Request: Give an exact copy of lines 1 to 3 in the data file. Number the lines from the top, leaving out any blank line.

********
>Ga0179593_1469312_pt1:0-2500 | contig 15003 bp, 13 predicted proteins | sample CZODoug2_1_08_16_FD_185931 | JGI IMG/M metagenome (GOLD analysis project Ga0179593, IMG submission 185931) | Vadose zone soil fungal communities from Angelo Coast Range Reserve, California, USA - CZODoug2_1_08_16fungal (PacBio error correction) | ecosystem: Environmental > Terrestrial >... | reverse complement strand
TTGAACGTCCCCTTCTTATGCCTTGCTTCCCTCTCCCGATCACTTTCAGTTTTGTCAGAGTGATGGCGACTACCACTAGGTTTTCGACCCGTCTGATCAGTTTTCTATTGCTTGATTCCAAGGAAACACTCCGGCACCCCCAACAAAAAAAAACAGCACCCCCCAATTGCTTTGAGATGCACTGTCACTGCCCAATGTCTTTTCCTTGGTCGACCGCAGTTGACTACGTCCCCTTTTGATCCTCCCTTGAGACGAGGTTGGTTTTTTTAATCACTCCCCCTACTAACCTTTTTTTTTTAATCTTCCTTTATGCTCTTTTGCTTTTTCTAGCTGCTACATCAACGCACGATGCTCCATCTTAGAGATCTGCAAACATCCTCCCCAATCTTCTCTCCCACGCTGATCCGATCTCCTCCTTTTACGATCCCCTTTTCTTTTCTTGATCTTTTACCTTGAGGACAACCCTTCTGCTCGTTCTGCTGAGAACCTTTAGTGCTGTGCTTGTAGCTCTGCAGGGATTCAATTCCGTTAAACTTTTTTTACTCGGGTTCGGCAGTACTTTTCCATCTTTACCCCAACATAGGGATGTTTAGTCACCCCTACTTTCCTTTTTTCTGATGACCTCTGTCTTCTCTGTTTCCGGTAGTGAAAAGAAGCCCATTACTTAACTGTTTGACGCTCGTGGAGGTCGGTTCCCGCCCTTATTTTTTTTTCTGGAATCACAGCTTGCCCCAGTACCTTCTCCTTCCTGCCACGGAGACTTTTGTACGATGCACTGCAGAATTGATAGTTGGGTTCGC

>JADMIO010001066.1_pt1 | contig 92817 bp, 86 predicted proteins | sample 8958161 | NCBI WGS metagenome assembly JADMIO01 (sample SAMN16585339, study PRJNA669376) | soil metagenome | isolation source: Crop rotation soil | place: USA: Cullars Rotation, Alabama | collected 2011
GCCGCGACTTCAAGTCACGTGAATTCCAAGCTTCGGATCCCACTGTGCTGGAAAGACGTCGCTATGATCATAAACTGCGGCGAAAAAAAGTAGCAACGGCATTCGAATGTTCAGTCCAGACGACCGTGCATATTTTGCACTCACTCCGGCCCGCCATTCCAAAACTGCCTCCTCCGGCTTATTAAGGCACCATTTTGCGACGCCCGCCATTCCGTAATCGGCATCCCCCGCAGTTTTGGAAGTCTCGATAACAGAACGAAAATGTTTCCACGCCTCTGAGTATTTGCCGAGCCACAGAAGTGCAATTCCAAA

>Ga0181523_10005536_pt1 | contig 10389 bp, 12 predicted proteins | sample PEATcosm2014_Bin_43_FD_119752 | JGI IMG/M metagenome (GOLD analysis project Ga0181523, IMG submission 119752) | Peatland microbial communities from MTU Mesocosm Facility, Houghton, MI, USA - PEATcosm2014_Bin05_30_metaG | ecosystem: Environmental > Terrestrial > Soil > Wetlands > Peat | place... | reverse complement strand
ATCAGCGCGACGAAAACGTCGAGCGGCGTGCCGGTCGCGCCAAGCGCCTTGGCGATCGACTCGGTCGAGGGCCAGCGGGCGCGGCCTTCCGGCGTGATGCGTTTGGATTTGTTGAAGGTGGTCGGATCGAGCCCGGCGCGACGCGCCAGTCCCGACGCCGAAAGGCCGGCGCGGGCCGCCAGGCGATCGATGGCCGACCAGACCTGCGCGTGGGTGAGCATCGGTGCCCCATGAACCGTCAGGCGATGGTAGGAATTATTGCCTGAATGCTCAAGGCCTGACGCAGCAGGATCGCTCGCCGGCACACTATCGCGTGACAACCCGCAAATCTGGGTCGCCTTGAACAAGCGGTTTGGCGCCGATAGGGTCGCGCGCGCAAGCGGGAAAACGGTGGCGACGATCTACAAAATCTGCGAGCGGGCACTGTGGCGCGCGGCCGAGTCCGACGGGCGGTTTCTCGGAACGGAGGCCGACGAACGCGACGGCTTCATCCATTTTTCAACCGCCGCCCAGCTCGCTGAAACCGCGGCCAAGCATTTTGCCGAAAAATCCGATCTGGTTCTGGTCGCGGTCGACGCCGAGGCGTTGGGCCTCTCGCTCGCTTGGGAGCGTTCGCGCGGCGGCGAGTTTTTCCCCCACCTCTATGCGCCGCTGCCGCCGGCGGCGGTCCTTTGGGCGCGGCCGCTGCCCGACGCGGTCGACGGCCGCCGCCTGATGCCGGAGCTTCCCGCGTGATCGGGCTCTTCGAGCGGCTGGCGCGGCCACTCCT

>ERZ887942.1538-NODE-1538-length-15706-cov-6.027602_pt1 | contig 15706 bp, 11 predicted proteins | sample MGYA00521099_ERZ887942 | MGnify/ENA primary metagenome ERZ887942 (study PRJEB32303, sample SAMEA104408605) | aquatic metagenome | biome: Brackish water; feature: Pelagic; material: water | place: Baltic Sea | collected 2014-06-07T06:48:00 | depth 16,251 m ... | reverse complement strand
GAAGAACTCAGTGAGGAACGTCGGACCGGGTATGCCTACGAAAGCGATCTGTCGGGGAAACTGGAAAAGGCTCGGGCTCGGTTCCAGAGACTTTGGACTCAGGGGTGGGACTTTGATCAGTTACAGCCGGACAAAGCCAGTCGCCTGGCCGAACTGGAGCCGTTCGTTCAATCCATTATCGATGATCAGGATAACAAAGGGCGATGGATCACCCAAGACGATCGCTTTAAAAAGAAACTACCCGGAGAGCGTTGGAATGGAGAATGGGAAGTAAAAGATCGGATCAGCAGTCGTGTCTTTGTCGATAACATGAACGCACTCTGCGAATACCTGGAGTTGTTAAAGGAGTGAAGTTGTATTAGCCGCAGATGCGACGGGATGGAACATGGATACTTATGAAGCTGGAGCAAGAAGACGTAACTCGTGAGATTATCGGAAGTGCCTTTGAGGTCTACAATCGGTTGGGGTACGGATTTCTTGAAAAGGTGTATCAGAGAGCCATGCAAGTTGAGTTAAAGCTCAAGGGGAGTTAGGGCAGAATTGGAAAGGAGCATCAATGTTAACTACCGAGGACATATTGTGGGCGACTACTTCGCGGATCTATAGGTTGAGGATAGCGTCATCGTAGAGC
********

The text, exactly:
>Ga0179593_1469312_pt1:0-2500 | contig 15003 bp, 13 predicted proteins | sample CZODoug2_1_08_16_FD_185931 | JGI IMG/M metagenome (GOLD analysis project Ga0179593, IMG submission 185931) | Vadose zone soil fungal communities from Angelo Coast Range Reserve, California, USA - CZODoug2_1_08_16fungal (PacBio error correction) | ecosystem: Environmental > Terrestrial >... | reverse complement strand
TTGAACGTCCCCTTCTTATGCCTTGCTTCCCTCTCCCGATCACTTTCAGTTTTGTCAGAGTGATGGCGACTACCACTAGGTTTTCGACCCGTCTGATCAGTTTTCTATTGCTTGATTCCAAGGAAACACTCCGGCACCCCCAACAAAAAAAAACAGCACCCCCCAATTGCTTTGAGATGCACTGTCACTGCCCAATGTCTTTTCCTTGGTCGACCGCAGTTGACTACGTCCCCTTTTGATCCTCCCTTGAGACGAGGTTGGTTTTTTTAATCACTCCCCCTACTAACCTTTTTTTTTTAATCTTCCTTTATGCTCTTTTGCTTTTTCTAGCTGCTACATCAACGCACGATGCTCCATCTTAGAGATCTGCAAACATCCTCCCCAATCTTCTCTCCCACGCTGATCCGATCTCCTCCTTTTACGATCCCCTTTTCTTTTCTTGATCTTTTACCTTGAGGACAACCCTTCTGCTCGTTCTGCTGAGAACCTTTAGTGCTGTGCTTGTAGCTCTGCAGGGATTCAATTCCGTTAAACTTTTTTTACTCGGGTTCGGCAGTACTTTTCCATCTTTACCCCAACATAGGGATGTTTAGTCACCCCTACTTTCCTTTTTTCTGATGACCTCTGTCTTCTCTGTTTCCGGTAGTGAAAAGAAGCCCATTACTTAACTGTTTGACGCTCGTGGAGGTCGGTTCCCGCCCTTATTTTTTTTTCTGGAATCACAGCTTGCCCCAGTACCTTCTCCTTCCTGCCACGGAGACTTTTGTACGATGCACTGCAGAATTGATAGTTGGGTTCGC

>JADMIO010001066.1_pt1 | contig 92817 bp, 86 predicted proteins | sample 8958161 | NCBI WGS metagenome assembly JADMIO01 (sample SAMN16585339, study PRJNA669376) | soil metagenome | isolation source: Crop rotation soil | place: USA: Cullars Rotation, Alabama | collected 2011